I left her later that evening, and continued on with our group throughout the center of Madrid. I struggled with my ability to walk away from Maria. She could not walk away from her circumstances, so why was I able to walk away from hers without a scratch? Privilege is a terrifying and convicting thing.

Little did I know what was in store for me the rest of the evening. Less than a half an hour later, I met the boy who bowed, and our encounter broke me.

We were wandering the side streets of Puerta del Sol, when we came upon a man whom was lying facedown on the street, holding a cup in his hand. We tapped his shoulder to ask him his name and offer him a bocadillo, expecting nothing out of the ordinary. I was shocked when a young, beautiful pair of brown eyes met mine. This child could not have been older than my little brother, and here he was, alone in the streets. We tried to talk with him, but realized that he could not speak English or Spanish.

We left him a sandwich and walked away, feeling like we had nothing else to offer him since we didn’t share a language. This young boy was alone in a foreign country where he could not be understood nor could he express himself to others.

I felt paralyzed. 

I realized that we didn’t offer him a juice, so I grabbed one and ran back to him. I placed it in his hand, placed my hand on his shoulder, and merely looked into his eyes, hoping to communicate all I wanted to express to him through a look. Even if we had shared a language, words would not have been sufficient for this moment.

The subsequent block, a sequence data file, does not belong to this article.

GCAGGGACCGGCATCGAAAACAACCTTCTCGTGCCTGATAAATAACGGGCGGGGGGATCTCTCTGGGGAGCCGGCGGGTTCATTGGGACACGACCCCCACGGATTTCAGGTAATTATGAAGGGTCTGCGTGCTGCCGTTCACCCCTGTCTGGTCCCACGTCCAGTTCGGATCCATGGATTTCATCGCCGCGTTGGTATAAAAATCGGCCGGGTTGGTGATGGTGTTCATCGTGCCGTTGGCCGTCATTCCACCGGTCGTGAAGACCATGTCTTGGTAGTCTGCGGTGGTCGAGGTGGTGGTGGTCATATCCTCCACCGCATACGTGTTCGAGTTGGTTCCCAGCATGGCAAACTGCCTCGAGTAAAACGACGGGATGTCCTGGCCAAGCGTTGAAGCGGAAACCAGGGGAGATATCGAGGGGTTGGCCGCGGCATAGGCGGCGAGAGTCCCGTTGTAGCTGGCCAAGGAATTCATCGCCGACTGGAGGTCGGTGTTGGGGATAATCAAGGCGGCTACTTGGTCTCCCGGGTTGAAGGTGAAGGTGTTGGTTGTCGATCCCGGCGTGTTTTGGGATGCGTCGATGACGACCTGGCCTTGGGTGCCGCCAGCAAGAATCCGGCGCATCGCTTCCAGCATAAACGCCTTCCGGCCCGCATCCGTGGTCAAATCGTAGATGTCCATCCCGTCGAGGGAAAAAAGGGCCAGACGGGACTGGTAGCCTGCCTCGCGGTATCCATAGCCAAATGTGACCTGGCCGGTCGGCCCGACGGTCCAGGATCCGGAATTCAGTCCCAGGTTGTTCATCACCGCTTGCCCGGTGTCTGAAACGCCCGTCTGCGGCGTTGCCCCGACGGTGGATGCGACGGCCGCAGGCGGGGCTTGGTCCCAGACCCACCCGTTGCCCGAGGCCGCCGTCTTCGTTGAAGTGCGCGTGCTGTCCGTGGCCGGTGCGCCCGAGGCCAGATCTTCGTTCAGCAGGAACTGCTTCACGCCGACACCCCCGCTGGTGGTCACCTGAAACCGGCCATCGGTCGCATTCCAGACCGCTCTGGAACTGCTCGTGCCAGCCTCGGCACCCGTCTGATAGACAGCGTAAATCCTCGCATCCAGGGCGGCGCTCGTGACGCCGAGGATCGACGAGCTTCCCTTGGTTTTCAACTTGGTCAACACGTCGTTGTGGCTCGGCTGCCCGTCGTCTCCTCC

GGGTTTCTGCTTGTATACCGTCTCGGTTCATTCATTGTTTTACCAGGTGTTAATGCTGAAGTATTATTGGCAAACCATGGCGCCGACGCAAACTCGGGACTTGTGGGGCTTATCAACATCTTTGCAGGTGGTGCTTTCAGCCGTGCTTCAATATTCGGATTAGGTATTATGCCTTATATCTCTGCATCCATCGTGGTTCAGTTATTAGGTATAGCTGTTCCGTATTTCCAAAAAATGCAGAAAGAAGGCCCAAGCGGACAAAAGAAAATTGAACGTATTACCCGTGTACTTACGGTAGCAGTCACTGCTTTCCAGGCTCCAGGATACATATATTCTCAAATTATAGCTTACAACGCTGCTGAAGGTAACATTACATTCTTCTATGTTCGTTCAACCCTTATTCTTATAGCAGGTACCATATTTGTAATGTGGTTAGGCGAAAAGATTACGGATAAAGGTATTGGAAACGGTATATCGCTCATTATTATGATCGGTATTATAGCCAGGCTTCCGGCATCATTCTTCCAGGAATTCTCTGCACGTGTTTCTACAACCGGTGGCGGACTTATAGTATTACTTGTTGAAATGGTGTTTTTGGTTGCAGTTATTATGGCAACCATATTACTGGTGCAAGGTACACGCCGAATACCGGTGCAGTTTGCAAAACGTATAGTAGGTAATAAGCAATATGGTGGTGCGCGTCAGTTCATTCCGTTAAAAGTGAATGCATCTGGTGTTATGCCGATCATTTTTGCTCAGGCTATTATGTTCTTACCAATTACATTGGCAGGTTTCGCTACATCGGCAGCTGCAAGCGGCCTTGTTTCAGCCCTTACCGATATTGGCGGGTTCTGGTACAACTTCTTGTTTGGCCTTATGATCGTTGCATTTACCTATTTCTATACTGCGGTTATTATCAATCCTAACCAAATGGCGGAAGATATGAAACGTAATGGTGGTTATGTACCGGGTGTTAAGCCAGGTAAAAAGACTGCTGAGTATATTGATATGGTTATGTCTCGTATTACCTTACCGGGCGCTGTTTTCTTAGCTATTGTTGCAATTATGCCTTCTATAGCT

I left deeply disturbed and couldn’t hold back my tears.

WHY WAS I ABLE TO WALK AWAY? Why didn’t I sit with him longer? I should have stayed. Should have done something more. Should have bought him groceries for the week. Should have done anything to show him that he was loved and valued and worth it and not alone.

This experience has lead me to question the hip-evangelical-Christian subculture I immerse myself in at home. My love of bible verses in calligraphy, fancy dinner parties, hospitality, quiet times on perfect front porches, freshly picked wildflowers, acoustic music, hipster cafes, and organic food feels silly and superfluous when juxtaposed with Maria’s simple life. She loves the Lord with all she has, which is just herself. I have much to learn from Maria.